If, like me, you’re a female at or near the 50 year mark, you remember the 1980s saw the emergence of teen girls with eating disorders that seemingly reached epidemic proportions. For you, these statistics gathered from studies conducted over the last 20 years are, unfortunately, nothing new:
- 42% of girls in 1st-3rd grade want to be thinner
- 81% of 10 year olds are afraid of becoming fat
- 51% of 9 and 10 year old girls feel better about themselves if they’re on a diet
We also know the chances of growing out of these beliefs and attitudes is a toss-up, at best:
- 50% of those with diagnosed eating disorders will fully recover; 30% will partially recover; 20% will realize zero improvement
- 3% of adolescent and adult females and 1% of adolescent and adult males have a diagnosed eating disorder
- 15% of young females exhibit substantial disordered eating behaviors and attitudes
- A college campus survey revealed 91% of females attempt to control their weight by dieting on any given day
- 45% of American women and 25% of men are dieting on any given day
And here are fashion and beauty industry marketing facts that haven’t changed over the last 40 years:
- The average American woman is 5’4″ and 140 lbs (size 12); the average American model is 5’11” and 117 lbs (size 2)
- Female models are thinner than 98% of the American female population
- Non-Caucasian and older women (both 35-65 and 65+ age ranges) are vastly under-represented in fashion and beauty ads
The apparent reason the fashion marketing industry is so slow to change is the unsubstantiated belief among industry players that women are more likely to purchase if they see the product displayed in an idealistic manner. And, conventional wisdom in the industry states that using models that more closely represent the average population would equate to lower revenues.
That is, until now. Thanks to studies conducted more recently, the truth is women are 200-300% more likely to purchase clothing if they see it displayed on a model similar to their body type and non-Caucasian women are 150% more likely to purchase if the item is modeled by someone of their race. Which means, the industry would likely profit from changing the model paradigm despite the industry’s long belief the opposite would occur.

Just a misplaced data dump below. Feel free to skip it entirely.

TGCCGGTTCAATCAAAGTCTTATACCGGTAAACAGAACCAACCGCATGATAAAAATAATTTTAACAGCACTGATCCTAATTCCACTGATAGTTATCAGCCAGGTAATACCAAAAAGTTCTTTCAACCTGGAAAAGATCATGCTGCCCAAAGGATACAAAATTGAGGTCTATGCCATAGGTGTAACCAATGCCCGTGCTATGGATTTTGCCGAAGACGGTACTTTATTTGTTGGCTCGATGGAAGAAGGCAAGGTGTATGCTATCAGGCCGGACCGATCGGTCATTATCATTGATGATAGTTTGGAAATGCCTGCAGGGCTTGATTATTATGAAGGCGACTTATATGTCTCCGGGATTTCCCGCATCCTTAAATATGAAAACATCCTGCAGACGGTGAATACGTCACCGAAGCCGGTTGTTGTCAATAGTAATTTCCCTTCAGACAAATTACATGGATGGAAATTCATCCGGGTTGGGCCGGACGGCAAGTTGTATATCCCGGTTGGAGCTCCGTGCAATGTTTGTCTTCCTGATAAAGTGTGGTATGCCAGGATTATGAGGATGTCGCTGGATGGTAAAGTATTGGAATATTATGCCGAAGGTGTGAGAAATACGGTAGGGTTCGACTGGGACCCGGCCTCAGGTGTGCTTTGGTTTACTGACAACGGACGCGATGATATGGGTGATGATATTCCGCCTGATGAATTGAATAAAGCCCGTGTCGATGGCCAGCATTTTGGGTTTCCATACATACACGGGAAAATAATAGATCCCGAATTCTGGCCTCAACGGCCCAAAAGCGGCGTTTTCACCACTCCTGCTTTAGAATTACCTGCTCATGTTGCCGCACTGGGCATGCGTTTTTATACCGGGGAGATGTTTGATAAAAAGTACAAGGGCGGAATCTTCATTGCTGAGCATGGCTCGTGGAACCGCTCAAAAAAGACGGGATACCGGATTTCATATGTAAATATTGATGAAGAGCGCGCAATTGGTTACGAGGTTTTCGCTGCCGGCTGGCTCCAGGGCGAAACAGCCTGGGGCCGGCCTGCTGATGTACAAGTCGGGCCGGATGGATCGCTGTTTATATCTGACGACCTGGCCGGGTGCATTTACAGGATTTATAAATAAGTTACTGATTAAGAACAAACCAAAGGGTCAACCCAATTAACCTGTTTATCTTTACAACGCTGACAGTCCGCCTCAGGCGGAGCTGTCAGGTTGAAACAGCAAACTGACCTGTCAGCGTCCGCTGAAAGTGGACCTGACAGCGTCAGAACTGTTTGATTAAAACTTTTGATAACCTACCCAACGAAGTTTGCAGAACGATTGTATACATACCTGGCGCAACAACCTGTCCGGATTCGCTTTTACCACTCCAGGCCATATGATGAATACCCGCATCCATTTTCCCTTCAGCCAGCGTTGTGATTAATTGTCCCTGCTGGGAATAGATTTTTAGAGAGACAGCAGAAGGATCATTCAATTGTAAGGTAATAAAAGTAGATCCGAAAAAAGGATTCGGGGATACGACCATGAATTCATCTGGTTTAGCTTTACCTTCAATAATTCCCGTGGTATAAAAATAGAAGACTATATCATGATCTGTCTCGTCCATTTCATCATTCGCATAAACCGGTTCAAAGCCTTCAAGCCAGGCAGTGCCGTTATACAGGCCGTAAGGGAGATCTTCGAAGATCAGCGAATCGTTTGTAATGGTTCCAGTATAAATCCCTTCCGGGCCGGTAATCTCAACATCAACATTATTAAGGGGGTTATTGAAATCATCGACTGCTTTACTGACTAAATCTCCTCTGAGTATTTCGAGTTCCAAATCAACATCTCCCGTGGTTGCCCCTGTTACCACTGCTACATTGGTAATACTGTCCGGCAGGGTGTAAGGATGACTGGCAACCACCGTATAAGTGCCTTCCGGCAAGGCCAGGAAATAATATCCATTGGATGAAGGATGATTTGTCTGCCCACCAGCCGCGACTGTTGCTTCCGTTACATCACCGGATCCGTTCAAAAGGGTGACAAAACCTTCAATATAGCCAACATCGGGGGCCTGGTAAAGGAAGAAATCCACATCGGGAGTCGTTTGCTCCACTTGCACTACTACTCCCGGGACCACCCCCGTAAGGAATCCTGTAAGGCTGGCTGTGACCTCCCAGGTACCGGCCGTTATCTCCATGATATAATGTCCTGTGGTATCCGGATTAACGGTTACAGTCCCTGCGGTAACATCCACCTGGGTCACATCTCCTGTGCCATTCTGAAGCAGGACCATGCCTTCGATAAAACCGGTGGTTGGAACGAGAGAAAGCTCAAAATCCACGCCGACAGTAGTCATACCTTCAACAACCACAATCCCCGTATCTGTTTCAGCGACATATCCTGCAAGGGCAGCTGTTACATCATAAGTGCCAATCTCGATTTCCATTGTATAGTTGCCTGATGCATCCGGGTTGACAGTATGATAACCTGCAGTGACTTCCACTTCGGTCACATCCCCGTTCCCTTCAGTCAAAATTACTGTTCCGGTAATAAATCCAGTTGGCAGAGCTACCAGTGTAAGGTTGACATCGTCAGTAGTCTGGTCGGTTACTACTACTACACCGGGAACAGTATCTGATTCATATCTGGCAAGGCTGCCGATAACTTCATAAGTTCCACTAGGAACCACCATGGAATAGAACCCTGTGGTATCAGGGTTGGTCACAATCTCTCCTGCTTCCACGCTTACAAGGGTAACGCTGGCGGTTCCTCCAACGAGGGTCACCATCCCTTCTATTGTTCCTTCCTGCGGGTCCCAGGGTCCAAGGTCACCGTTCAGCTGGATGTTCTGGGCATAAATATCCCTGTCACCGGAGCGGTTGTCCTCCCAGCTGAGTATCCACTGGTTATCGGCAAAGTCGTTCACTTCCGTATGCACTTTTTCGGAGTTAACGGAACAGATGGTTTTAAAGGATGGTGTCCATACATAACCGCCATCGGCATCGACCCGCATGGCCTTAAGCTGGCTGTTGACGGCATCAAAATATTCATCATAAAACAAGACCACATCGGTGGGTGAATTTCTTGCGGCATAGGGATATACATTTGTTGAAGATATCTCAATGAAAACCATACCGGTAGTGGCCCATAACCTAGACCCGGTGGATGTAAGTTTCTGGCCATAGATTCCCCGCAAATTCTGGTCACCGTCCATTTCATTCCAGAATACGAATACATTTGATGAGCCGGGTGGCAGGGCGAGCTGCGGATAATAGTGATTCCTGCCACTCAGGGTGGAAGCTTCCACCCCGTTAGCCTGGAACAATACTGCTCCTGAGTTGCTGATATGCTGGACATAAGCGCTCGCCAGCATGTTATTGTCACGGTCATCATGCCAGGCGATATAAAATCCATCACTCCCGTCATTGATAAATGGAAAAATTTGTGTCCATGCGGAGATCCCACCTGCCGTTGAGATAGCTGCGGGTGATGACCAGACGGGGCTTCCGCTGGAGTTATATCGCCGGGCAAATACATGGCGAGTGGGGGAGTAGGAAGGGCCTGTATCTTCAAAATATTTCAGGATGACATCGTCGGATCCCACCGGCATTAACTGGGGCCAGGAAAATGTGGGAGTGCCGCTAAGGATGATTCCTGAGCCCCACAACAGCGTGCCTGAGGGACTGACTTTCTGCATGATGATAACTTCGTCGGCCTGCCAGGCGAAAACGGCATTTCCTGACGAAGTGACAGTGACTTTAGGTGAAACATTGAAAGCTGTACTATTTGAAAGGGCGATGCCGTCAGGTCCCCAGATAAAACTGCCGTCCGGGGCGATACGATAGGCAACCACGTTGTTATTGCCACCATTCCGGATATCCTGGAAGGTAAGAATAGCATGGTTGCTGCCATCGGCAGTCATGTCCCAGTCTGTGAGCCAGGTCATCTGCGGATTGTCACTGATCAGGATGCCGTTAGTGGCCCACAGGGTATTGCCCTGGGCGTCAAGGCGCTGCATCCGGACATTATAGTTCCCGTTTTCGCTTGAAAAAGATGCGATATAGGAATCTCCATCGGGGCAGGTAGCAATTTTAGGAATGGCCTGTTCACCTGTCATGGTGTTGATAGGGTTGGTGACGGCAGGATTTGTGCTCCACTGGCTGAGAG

And a few companies have done just that. Some have adopted a more inclusive marketing approach out of principle, others have done it in an attempt to increase market share at the expense of their short-sighted competitors.
I don’t care about the reasons. I want my dollars to send the message to the entire industry that the old way is just that – old, outdated, so yesterday. Only then will they all be persuaded to make serious changes, if only to improve their bottom lines.
Be a hero and support these forward-thinking companies that promote a positive body image for all.
- Modcloth, Seventeen Magazine, Aerie and Darling Magazine: made the pledge to refrain from photoshopping in their ads and publications and to use models of diverse body types and races.
A few companies directly countered this insulting ad from Victoria’s Secret:
Others have simply incorporated previously under-represented women into their campaigns:
And, my personal favorite, Athleta. A company that has long quietly celebrated fitness and strength with women of every body type, at every age and in every skin color:
The tide is finally turning. The more we all support these early adopters, the greater their profits, the more others will follow. It’s a win-win for everyone.